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Cybersecurity Map of United StatesCISA Cybersecurity Advisory – Chinese State-Sponsored Cyber Operations

CISA Cybersecurity Advisory – Chinese State-Sponsored Cyber Operations

On July 19th, the National Security Agency, Cybersecurity and Infrastructure Security Agency (CISA), and the Federal Bureau of Investigations (FBI) released a joint cybersecurity advisory pertaining to Chinese state-sponsored threat actors. The advisory warns of potential malicious activity targeting “U.S. and allied political, economic, military, educational, and critical infrastructure (CI) personnel and organizations.”  

In response to this increased threat, CISA suggests organizations, particularly managed service providers, semiconductor companies, the Defense Industrial Base (DIB), universities, and medical institutions, take the following steps: 

Patch your systems as soon as you can after the release of operating system and application patches.  Updates are often quickly reverse-engineered by threat actors to determine the vulnerability that is being fixed and whether it can be weaponized. 

Employ monitoring and detection technologies give you a 360-degree view of what is happening on your network.  Be sure you can see lateral movement, which may show indicators of compromise, inside-out traffic to malicious hosts, which may indicate command and control communication, and outside-in communication, which could reflect attempts at compromise from external sources.   

Implement strong preventative measures to mitigate or help prevent compromise from occurring.  These include active anti-virus and multi-factor authentication. 

Read the full cybersecurity advisory issued by CISA here. While this alert focuses on businesses that would be potential targets for nation-state threat actors, the advice above is applicable to any business. Following these best practices does not guarantee the prevention of a security incident but can make it substantially more difficult for threat actors to gain a foothold in an organization’s network and systems and can reduce detection time. 

If you suspect any malicious activity in your systems, or would like to speak to an incident response attorney to help improve your organization’s security, Beckage attorneys can be reached 24/7 via our Data Breach Hotline: 844.502.9363 or IR@beckage.com.  

*Attorney advertising: prior results do not guarantee future outcomes. 

UtahUtah Adopts Cybersecurity Affirmative Defense Act Protecting Business from Certain Claims Arising Out of Data Breaches

Utah Adopts Cybersecurity Affirmative Defense Act Protecting Business from Certain Claims Arising Out of Data Breaches

On March 11, 2021, Utah Governor Spencer Cox signed the Cybersecurity Affirmative Defense Act (the “Act”) into law.  The Act creates affirmative defenses to certain causes of action arising out of a breach of system security.  See generallyUtah Code Ann. §78B-4-701 et seq. 

The Act defines a breach of system security as including “an unauthorized acquisition of computerized data maintained by a person that compromises the security, confidentiality, or integrity of personal information.”  Utah Code Ann. § 13-44-102(1)(a).  Similarly, the Act defines personal information as including a person’s first name and last name when combined with a social security number, financial account number in combination with a required security code, and a driver’s license.  Utah Code Ann. § 13-44-102(1)(a).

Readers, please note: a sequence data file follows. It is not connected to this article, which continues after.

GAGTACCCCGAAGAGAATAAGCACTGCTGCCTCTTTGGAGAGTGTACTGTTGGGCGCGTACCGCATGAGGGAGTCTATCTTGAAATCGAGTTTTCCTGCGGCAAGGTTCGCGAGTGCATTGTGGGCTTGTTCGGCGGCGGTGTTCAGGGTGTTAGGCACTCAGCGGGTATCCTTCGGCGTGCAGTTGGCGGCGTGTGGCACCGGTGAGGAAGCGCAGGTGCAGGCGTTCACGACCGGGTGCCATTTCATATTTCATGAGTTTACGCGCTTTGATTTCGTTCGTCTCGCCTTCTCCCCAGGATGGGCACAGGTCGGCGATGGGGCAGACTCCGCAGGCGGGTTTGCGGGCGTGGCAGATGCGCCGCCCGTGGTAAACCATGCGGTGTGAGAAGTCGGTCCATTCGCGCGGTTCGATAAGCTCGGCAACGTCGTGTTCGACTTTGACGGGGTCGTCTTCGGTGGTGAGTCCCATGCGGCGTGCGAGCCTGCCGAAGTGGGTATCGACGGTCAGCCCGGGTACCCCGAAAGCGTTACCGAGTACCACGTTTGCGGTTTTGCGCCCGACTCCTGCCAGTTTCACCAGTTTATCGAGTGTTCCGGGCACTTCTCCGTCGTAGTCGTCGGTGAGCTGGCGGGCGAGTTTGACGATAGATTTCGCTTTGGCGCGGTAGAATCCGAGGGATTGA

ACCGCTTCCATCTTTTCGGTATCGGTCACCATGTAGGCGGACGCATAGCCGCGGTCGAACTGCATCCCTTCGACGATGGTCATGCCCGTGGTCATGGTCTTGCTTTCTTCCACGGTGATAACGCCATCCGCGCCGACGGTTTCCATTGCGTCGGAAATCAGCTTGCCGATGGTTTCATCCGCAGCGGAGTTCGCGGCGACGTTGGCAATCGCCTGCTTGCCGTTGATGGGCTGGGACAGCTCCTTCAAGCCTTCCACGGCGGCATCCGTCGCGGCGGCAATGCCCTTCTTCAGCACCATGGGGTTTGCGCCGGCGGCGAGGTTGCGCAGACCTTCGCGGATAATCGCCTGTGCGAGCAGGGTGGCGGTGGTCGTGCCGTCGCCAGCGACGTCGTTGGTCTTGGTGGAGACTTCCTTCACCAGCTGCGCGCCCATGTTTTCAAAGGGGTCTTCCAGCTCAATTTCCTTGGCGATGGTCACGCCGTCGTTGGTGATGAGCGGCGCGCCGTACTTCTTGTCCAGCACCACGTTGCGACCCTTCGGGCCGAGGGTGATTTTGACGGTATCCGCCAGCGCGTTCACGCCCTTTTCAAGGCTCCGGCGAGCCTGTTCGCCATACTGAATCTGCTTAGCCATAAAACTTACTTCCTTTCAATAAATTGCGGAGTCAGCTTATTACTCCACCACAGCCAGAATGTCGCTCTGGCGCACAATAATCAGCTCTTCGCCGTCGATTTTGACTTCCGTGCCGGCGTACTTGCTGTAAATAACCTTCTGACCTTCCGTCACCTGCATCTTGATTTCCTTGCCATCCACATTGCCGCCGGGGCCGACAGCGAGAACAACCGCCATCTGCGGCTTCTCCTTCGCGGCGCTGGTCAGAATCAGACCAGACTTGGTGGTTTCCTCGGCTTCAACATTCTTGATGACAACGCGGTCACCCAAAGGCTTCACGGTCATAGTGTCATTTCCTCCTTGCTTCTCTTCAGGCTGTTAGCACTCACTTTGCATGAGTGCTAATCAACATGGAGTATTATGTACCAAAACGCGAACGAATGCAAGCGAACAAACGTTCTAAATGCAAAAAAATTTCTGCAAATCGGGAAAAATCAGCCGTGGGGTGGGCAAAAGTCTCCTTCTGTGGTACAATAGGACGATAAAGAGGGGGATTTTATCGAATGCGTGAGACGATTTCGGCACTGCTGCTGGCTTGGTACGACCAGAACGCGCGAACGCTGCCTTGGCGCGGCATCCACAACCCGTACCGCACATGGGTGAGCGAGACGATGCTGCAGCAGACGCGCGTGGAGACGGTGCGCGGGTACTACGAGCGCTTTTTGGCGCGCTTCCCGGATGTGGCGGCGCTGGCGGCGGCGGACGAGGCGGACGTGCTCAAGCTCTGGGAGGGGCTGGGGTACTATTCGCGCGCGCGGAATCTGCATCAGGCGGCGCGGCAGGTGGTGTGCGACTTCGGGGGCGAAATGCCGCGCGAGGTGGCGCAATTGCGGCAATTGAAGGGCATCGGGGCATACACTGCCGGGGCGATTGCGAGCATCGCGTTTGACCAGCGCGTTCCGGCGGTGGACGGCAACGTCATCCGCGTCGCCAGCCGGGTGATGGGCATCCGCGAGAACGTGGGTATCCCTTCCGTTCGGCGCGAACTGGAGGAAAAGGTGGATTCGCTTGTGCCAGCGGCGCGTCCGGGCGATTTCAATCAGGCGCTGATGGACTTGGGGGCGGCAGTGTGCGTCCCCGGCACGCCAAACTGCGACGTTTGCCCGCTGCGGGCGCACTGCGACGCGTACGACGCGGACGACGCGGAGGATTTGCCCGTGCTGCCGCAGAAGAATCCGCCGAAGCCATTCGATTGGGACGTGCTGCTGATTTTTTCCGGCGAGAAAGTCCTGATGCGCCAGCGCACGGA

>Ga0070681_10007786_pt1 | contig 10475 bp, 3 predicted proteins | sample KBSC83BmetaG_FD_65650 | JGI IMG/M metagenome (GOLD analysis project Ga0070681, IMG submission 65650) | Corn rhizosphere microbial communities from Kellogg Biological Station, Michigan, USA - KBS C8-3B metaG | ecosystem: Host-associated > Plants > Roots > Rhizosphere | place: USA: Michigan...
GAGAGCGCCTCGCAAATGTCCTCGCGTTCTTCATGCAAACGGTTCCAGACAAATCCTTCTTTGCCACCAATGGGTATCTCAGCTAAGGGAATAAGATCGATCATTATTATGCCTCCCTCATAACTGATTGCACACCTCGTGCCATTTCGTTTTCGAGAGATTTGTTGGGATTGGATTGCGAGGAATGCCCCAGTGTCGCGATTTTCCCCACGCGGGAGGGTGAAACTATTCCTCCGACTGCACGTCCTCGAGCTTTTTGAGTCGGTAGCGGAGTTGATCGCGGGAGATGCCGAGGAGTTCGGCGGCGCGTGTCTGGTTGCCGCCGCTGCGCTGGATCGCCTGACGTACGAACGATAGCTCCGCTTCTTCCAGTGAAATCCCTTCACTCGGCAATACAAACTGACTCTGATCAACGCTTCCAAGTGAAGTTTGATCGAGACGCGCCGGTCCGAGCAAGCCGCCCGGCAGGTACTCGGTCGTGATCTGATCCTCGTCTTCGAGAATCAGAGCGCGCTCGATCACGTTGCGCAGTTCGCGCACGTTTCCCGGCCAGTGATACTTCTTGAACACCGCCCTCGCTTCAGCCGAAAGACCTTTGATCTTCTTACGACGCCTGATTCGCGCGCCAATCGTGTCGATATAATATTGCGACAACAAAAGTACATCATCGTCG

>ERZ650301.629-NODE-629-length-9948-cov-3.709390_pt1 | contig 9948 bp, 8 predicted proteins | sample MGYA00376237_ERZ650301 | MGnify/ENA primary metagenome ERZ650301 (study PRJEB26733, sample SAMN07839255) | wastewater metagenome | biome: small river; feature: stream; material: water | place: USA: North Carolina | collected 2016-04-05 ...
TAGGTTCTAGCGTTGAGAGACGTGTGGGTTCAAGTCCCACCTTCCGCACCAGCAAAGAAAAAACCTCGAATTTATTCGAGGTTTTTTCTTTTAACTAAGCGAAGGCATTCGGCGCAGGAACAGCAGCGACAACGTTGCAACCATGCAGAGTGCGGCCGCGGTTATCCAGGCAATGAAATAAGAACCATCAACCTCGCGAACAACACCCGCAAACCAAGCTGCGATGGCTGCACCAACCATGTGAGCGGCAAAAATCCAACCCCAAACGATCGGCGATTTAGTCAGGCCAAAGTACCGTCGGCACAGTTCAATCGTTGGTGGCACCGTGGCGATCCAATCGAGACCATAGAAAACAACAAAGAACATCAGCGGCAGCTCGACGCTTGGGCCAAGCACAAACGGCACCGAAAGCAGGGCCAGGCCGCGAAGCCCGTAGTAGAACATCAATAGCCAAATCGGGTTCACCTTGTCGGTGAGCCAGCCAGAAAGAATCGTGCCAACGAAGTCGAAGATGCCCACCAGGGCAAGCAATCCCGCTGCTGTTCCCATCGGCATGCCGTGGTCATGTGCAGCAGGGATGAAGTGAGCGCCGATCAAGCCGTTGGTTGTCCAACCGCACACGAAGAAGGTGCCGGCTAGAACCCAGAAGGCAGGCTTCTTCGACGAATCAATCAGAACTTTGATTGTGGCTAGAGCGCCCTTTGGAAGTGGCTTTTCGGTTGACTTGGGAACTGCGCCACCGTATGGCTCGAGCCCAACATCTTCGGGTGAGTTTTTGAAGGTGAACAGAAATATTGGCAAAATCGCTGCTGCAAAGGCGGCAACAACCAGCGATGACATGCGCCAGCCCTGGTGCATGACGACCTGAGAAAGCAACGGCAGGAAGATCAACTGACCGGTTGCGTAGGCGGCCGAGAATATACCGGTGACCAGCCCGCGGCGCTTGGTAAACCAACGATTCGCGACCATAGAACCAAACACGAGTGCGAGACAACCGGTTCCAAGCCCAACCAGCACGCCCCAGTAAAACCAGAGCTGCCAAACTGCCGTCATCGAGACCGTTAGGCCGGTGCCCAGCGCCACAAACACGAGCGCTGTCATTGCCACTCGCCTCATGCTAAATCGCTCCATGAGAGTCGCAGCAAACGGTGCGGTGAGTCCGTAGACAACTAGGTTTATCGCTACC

The Act provides that business that “creates, maintains, and reasonably complies with a written cybersecurity program” and that is “in place at the time of breach of system security” shall be afforded an affirmative defense to tort claims arising out of the business alleged “fail[ure] to implement reasonable information security controls that resulted in the breach of system security.”  Utah Code Ann. § 78B-4-702.

Whereas the Act requires a written cybersecurity program, it does not set forth a new technical cybersecurity standard.  Instead, the Act requires that a written cybersecurity program “shall provide administrative, technical, and physical safeguards to protect personal information” and that a cybersecurity program should “reasonably conforms to the current version of” NIST 800-171, NIST 800-53, ISO 2700, and the HIPAA Security rule.  Utah Code Ann. § 78B-4-702(4); Utah Code Ann. § 78B-4-703(1)(b).  Altogether this requirement for a written cybersecurity program is not entirely dissimilar to a business cybersecurity program requirements under New York’s “Stop Hacks and Improve Electronic Data Security Act” (SHIELD Act), which we further outlined here.

There are a couple other notable provisions to the Act.  First, the Act does not create a private right of action if a business failed to comply with the Act.  Utah Code Ann. § 78B-4-704.  Second, the Act provides that if an action is brought in another state, but is governed by Utah law, then the Act should apply.  Utah Code Ann. § 78B-4-705. As such, if a Utah business is sued in court for an alleged failure to implement information security standards and a resulting breach, it may rely on the Cybersecurity Affirmative Defense Act to the extent that it had and followed its written cybersecurity program.  Moreover, Utah isn’t alone in providing for an affirmative defense as Ohio adopted similar legislation in 2018.  See Ohio Rev. Code Ann. § 1354 et seq.

Beckage closely monitors for any and all changes in the law related to breaches of system security, data breaches, or other cyber security incidents.  Beckage’s team of attorneys and technologist are especially entuned with both responding to a data breach and understand what a robust written cyber security program would entail.

*Attorney Advertising. Prior results do not guarantee future outcomes.